Englund Finishes “Iron” Contest Film

Three teams of Campolindo students competed in the “2012 Iron Filmmaker Contest” on the weekend on October 27 and 28. The contest, which lasted twenty four hours, screened its submissions as part of the Fifteenth Annual California Independent Film Festival at The New Rheem Theatre and The Orinda Theatre from November 8 to November 11.

Contestants were given 24 hours to create a three-minute short film on the prompt “Trick-or-Treat.” To ensure the integrity of the contest, special “buttons” were given to the participants that had to be included and visible in their films. This made sure that no scenes were shot outside of the scheduled 24 hour period.

After all the entries were in, a panel of judges took 2 weeks leading up to the film festival to evaluate the films and choose 3 winners. A $250 cash prize was awarded to the winner this year, and a few films will be shown at the Sapporo International Film Festival in Japan as a representation of some of the finest films entered.

“Coming up with a compelling story and then figuring out logistics, coverage, editing, and delivering the film all within 24 hours in not an easy thing to do,” explained Video Production teacher Justin Seligman. “It can be very stressful, and we have seen a number of aborted missions by Campolindo students throughout the years. Just to finish is a feat,” he said.

However, 3 teams of Campo students were willing to take on the challenge. Junior Nolan Englund, along with 2 students who do not attend Campolindo, created a film in which all scenes were shot in downtown Moraga, highlighting the locality of the contest.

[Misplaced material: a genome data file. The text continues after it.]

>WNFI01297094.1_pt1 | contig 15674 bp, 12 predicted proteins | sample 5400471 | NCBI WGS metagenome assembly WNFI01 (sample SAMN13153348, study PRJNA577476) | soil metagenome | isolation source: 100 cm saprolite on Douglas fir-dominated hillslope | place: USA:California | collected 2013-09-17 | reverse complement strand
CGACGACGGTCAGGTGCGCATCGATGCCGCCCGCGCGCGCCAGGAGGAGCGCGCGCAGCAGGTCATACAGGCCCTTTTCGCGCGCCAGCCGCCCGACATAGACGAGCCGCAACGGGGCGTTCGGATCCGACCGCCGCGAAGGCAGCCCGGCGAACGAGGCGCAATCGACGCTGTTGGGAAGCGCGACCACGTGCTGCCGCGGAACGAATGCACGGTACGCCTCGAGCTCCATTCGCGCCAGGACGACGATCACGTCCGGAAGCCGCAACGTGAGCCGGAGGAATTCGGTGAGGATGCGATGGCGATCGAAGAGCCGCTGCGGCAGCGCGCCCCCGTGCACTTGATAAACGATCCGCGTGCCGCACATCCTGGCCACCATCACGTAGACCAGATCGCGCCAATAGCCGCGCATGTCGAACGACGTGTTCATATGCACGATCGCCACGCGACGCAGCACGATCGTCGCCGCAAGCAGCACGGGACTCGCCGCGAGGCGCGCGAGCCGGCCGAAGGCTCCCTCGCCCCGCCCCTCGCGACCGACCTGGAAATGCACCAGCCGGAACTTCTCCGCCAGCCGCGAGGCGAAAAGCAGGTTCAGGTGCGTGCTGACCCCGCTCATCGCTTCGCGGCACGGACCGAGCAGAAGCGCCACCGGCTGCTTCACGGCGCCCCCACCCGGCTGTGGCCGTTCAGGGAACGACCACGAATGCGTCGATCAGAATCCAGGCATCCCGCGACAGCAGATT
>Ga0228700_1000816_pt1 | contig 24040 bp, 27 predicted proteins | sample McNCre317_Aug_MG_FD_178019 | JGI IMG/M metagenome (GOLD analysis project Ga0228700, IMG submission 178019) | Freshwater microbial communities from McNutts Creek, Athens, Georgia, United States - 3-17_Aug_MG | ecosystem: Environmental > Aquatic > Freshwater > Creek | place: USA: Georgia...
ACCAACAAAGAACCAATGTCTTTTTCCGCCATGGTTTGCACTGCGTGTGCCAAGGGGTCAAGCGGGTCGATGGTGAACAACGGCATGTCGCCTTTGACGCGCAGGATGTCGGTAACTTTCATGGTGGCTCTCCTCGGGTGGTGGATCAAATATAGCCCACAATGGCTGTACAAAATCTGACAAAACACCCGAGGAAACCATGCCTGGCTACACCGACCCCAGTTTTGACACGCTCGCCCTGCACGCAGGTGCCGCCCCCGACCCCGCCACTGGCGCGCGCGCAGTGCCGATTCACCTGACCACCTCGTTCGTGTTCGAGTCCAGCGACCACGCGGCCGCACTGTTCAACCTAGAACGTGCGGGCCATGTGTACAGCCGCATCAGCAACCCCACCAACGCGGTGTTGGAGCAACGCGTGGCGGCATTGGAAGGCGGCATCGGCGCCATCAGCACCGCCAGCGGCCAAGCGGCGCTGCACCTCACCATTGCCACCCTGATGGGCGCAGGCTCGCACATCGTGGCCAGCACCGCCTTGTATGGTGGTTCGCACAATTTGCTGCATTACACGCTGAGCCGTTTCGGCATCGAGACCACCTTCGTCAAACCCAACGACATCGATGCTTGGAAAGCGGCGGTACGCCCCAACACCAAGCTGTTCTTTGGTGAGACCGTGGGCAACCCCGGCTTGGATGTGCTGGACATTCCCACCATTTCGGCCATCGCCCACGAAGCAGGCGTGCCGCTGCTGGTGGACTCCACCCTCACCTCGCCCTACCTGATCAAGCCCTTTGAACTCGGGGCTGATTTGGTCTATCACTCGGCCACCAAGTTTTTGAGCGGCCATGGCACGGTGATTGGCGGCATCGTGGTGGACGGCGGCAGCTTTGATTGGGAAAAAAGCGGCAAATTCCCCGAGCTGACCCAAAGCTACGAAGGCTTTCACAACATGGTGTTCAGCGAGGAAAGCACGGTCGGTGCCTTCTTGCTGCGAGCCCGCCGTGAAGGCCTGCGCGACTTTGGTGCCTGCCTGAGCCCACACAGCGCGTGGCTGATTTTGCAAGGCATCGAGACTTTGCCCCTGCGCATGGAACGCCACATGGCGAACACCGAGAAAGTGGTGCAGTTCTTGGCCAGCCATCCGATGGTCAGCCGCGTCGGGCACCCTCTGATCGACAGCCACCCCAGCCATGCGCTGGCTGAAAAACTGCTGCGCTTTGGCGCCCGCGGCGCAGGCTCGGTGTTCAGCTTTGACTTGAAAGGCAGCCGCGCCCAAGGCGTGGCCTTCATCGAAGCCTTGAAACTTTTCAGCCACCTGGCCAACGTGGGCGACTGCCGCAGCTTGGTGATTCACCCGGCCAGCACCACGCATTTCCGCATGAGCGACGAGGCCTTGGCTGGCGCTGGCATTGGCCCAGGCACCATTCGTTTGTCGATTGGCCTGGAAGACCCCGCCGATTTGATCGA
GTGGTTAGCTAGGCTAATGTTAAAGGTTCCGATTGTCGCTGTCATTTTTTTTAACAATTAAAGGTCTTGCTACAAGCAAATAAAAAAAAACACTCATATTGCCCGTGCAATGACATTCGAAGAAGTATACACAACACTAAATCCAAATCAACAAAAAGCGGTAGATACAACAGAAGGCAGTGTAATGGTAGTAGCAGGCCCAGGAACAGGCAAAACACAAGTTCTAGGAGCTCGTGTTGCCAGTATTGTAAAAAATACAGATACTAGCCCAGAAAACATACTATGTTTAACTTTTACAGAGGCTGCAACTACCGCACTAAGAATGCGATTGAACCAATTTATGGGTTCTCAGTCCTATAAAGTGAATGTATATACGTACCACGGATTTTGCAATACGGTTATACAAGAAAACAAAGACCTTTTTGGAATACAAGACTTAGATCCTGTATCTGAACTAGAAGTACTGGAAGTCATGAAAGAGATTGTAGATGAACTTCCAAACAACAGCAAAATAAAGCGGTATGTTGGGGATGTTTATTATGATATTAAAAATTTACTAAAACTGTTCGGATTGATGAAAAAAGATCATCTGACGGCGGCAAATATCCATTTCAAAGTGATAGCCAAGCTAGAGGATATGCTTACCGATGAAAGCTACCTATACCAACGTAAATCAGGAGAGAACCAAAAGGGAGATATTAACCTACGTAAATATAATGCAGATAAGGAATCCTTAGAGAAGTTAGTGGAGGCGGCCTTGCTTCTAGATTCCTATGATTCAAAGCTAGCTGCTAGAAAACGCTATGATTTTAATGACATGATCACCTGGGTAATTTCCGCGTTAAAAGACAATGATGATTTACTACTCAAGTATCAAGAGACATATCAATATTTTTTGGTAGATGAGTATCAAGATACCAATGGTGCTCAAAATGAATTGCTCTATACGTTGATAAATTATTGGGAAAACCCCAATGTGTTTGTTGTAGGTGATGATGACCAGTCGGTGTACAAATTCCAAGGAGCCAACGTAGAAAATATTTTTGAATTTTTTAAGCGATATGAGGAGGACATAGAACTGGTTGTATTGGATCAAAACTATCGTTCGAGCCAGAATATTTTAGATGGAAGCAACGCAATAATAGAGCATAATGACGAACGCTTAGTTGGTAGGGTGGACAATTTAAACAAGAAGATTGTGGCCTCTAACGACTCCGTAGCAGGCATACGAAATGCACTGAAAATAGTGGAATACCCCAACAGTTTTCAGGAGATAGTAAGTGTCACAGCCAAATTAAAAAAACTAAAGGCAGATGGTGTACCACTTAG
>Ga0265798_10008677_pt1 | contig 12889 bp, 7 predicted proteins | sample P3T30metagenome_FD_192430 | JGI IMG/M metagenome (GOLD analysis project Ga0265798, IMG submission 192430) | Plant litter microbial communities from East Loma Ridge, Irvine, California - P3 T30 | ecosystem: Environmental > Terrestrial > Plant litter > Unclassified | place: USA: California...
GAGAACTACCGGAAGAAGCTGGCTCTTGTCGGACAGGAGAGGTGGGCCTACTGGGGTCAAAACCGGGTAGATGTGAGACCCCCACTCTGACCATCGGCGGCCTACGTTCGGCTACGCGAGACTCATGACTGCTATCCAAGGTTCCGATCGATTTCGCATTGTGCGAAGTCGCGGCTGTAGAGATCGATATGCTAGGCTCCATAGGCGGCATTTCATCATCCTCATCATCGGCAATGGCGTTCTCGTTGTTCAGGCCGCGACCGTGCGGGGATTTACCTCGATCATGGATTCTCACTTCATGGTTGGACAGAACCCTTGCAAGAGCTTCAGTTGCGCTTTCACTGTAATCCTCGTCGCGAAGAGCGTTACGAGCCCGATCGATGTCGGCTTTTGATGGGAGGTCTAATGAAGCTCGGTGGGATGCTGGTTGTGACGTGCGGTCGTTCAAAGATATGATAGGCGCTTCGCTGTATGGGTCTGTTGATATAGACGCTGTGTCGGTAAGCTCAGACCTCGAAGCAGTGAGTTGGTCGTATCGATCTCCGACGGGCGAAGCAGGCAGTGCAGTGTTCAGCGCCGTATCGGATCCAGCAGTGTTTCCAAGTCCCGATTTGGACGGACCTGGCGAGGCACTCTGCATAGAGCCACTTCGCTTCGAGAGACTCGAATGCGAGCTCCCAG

“The whole process was really exciting but definitely hard too,” Englund said. “The hardest part was getting all of our materials and actors together, but since we shot all of our scenes pretty close to each other, we were able to save a lot of time,” he said. While the team was able to complete its film and turn it in by the 10am deadline, Englund believed it unlikely that they would place in the contest.

While Englund and his team were able to turn in a completed film, another team led by junior Victor Thresh wasn’t as successful. According to Thresh, the team started out in good shape. “Everything was going well, we had filmed most of our scenes and were looking good,” he said. However, 7 hours before their film was due, the team’s cameras ran out of battery. They lacked replacements, and as a result, the team was forced to withdraw from the contest.

“It was definitely a bummer because we had worked really hard on it all day,” Thresh said. However, he plans to try his luck again at the competition next year, saying, “even though we didn’t finish we still had a good time.”

While the competition causes stress, Seligman believes it can be useful to students in many ways. “The experience the contests provides only benefits the students,” he explained. “You can learn a lot about yourself as a director based on how you handle certain situations.”